Bay Area home sales dip amid financial uncertainty

Bay Area home shoppers stayed out of the market in February — with prices continuing to rise, few houses for sale, global unrest and stock market dips giving jitters to would-be buyers.

Home sales dropped nearly 20% from the previous February, with the steepest declines in the most expensive counties — Santa Clara, San Mateo and San Francisco, according to CoreLogic data.

At the same time, prices for existing homes pushed up 17% from the previous year, topping a $1.1 million median in the nine-county region. “It’s actually sad for buyers,” said veteran San Jose agent Gustavo Gonzalez. “It’s so competitive, so expensive.”

Economic uncertainties have given some Bay Area buyers pause before making a major investment. Stock prices dropped in the early months of the year, cutting into the wealth of many tech professionals. Interest rates have crept up steadily, reaching 4.7% for a standard 30-year fixed mortgage, up from 3.2% last year, according to Freddie Mac.

“People’s buying power has been reduced,” said Menlo Park agent Brett Caviness, president of the Silicon Valley Association of Realtors. “That’s the biggest issue — the uncertainty.”

Nationally, the housing market has been on a record streak. Home values grew 20% during the last 12 months, with double-digit gains in each of those months, according to CoreLogic.

CoreLogic economist Selma Hepp said demand remains strong, as about eight in 10 homes are selling above listing prices. “It’s just the lack of inventory,” she said.

With prices and interest rates rising steadily, buyers might be caught up in a fear of missing out, she said. “We thought there would be less demand at this point,” Hepp said.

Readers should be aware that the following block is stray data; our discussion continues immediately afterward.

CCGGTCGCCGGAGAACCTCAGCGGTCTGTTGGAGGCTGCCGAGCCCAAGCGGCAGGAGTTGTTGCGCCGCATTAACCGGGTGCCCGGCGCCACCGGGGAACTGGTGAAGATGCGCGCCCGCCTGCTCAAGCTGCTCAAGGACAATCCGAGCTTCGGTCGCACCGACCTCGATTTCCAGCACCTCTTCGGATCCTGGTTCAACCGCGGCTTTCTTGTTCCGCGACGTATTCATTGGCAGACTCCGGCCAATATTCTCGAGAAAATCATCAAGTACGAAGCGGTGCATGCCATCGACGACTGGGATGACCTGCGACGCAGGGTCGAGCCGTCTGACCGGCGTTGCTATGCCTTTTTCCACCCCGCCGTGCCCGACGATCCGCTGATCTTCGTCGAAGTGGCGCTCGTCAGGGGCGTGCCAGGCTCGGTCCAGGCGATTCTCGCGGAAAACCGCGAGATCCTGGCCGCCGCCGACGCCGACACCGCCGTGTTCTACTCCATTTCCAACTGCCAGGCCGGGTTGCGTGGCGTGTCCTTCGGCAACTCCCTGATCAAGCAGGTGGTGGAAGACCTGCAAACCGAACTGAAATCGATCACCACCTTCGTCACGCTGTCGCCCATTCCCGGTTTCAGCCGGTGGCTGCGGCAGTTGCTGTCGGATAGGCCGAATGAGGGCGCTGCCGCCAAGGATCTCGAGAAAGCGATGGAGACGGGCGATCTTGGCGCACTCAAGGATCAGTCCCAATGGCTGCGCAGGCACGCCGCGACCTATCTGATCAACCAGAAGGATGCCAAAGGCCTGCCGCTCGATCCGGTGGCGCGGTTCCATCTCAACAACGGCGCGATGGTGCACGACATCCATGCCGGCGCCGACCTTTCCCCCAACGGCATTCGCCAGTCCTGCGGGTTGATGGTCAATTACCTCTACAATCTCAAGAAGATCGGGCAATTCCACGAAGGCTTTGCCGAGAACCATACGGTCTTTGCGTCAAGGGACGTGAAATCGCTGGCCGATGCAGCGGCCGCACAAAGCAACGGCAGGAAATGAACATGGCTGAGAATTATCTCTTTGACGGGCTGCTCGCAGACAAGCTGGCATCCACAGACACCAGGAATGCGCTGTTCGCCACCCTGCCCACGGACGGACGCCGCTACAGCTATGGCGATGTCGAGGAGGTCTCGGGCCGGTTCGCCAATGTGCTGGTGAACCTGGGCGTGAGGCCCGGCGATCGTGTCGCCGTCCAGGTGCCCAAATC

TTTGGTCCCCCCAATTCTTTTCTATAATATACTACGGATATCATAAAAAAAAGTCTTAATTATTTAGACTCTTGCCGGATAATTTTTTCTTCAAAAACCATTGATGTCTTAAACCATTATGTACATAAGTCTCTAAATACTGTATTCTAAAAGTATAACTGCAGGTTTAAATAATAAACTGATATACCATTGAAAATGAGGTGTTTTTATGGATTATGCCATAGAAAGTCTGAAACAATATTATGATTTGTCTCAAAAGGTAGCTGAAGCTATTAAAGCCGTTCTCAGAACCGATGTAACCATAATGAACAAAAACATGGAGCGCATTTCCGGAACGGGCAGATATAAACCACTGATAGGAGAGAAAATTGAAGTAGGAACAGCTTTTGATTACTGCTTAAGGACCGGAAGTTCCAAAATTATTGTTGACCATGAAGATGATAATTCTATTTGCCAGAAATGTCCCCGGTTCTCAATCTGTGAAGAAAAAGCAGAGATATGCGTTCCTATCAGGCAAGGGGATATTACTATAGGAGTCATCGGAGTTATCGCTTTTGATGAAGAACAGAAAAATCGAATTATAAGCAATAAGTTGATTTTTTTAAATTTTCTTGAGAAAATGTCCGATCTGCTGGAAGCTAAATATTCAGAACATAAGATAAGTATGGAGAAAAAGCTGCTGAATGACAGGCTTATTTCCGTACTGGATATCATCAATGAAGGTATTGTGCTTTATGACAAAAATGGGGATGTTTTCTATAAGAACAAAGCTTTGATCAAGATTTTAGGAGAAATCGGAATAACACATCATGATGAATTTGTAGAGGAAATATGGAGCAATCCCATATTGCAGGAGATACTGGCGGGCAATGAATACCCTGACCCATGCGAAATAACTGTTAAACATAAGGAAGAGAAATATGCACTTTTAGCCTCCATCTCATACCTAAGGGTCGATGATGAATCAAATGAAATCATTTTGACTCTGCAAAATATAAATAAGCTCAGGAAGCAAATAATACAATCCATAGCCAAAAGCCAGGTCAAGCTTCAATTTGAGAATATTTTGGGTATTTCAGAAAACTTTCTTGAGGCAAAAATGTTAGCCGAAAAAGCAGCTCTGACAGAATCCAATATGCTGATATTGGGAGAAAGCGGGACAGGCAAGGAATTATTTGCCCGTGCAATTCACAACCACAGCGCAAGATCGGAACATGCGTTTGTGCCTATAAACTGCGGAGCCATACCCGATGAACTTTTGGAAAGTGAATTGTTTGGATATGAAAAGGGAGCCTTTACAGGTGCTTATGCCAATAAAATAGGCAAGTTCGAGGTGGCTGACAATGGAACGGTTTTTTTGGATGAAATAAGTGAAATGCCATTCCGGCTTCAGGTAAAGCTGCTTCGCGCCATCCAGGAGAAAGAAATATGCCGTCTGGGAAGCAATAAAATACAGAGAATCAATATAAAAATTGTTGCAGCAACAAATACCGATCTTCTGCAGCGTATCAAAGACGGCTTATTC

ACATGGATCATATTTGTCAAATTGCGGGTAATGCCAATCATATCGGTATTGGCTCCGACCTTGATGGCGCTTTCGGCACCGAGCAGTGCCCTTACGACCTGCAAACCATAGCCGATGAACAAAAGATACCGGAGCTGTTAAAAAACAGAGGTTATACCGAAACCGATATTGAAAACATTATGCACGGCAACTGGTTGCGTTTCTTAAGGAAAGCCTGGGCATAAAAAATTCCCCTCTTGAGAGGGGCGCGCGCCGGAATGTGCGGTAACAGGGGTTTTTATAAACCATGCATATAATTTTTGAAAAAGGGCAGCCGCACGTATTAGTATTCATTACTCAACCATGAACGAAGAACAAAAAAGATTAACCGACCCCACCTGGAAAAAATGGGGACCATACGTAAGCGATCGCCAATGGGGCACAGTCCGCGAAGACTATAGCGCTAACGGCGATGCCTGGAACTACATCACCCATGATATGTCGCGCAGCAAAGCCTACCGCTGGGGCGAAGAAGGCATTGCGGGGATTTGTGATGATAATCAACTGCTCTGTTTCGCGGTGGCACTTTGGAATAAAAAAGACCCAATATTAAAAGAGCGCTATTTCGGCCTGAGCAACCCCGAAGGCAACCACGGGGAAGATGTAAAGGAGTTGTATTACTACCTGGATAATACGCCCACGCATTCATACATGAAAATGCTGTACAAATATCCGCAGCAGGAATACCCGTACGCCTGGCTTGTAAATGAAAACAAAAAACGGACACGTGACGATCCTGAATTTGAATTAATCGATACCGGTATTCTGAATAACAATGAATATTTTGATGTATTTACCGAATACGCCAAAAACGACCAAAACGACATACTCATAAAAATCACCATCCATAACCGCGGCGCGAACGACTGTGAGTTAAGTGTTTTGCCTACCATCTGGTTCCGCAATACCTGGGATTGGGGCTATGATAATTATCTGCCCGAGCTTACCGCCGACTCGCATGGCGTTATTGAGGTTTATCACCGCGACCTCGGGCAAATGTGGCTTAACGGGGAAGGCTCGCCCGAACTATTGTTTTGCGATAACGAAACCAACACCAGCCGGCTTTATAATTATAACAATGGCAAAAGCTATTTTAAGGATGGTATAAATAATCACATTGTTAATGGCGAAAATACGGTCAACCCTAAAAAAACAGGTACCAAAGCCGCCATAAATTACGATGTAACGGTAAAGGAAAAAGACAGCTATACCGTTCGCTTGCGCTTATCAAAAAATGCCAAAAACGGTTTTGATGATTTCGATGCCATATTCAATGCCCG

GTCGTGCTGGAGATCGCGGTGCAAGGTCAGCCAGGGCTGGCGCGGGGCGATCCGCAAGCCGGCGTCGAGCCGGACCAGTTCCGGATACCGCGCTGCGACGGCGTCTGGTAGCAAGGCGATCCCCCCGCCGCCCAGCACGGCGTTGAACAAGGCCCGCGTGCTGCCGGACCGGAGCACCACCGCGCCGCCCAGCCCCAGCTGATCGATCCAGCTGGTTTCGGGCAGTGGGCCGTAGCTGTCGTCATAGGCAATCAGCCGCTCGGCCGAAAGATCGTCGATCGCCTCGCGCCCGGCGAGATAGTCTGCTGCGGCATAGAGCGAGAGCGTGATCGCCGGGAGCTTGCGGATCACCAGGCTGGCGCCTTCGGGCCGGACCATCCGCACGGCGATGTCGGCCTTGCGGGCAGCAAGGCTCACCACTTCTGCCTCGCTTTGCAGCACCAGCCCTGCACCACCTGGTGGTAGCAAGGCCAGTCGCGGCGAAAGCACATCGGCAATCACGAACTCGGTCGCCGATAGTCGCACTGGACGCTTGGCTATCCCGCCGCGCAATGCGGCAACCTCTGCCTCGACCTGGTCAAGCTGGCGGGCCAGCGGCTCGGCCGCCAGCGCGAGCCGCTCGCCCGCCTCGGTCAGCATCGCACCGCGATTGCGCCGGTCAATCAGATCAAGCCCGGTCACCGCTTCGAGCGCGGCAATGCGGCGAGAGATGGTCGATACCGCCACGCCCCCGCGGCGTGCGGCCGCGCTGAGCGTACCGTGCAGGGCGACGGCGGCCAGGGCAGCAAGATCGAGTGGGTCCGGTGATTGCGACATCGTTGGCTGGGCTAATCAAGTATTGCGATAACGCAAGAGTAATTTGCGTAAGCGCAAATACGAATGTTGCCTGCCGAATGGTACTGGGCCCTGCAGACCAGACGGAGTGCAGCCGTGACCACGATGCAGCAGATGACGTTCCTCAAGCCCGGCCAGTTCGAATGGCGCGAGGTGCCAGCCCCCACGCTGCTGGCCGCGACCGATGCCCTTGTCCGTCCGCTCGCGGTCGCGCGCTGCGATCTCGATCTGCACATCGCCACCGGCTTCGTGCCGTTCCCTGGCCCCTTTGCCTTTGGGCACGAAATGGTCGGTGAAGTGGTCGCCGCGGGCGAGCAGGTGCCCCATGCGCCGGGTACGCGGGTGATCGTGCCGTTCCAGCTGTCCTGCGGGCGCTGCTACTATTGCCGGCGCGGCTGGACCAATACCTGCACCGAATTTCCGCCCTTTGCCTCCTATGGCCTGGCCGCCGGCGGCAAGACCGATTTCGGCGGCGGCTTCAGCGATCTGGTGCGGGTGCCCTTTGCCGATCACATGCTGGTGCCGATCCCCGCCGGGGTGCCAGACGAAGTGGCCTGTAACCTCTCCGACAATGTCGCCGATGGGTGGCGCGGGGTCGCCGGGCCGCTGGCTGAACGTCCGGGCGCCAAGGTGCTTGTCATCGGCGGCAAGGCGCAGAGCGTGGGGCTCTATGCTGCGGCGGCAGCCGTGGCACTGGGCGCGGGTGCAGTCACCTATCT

CoreLogic expects higher interest rates and prices to cool the market in the coming months.

The Bay Area housing market remains tilted heavily toward sellers. All nine counties in the Bay Area reported double-digit price growth year-over-year.

The median price for a resale home in Santa Clara County shot up 29% to $1.65 million in Februrary, leaped 28% in Alameda County to $1.2 million, and climbed 22% in San Francisco to $1.83 million. Contra Costa County home prices rose 15% to $850,000 and jumped 12% to $1.79 million in San Mateo County.

With rising prices came slowing sales of existing homes, however. San Francisco plummeted 27%, Santa Clara dropped 25% and San Mateo fell 24% from last February. Condo and new home sales also slumped.

Bay Area agents say month after month of rising prices and a limited number of homes for sale has sent some shoppers out of the market. Some are waiting for better conditions and selection, while others have looked to townhomes and condos. The question of whether to stay or leave the Bay Area also looms for many prospective buyers.

Caviness said clients are asking themselves: “How long is it worth it to pay the price of being in Silicon Valley?”

He’s seen clients look to townhomes and condos as a less expensive alternative to single-family homes. Tight living quarters and communal spaces have fallen out of favor during the pandemic, but first-time buyers can find it easier to fit into a budget. The median price for a Bay Area condo was $796,000 in February.

For buyers, choices have been limited and competition fierce.

Pleasanton agent Sheila Cunha expects more homes to come on to the market for the spring selling season. “We hope we’re going to have more inventory,” she said, “but buyers are getting a little more scared.”

Buyers continue to want move-in ready homes, and renovations and upgrades have been paying off in higher sale prices, Cunha said. Buyers “want to move in and get on with their lives.”

She listed a three-bedroom, two-bath home on a busy street in Livermore for $799,000. With a new kitchen and enticing price for first-time Bay Area buyers, the seller was able to pick from a dozen offers. The deal closed for $925,000, she said.

Santa Clara County prices have risen from a pre-pandemic level of $1.24 million in February 2020 to $1.65 million in two years. Homes sell quickly, generally after one open house and a few days to collect bids and choose a winner.

“As soon as they come on to the market, they go off,” Gonzalez said. “There’s no time to think.”

He has noticed the continued, strong demand for more home and work space. Gonzalez helped two recent home sellers move out of San Jose for bigger homes, with smaller price tags, in Tracy and the Sierra foothills.

Remote work and the desire for bigger homes and lots have inspired many sellers. “When people call me, ” he said, “they’re ready to sell.”

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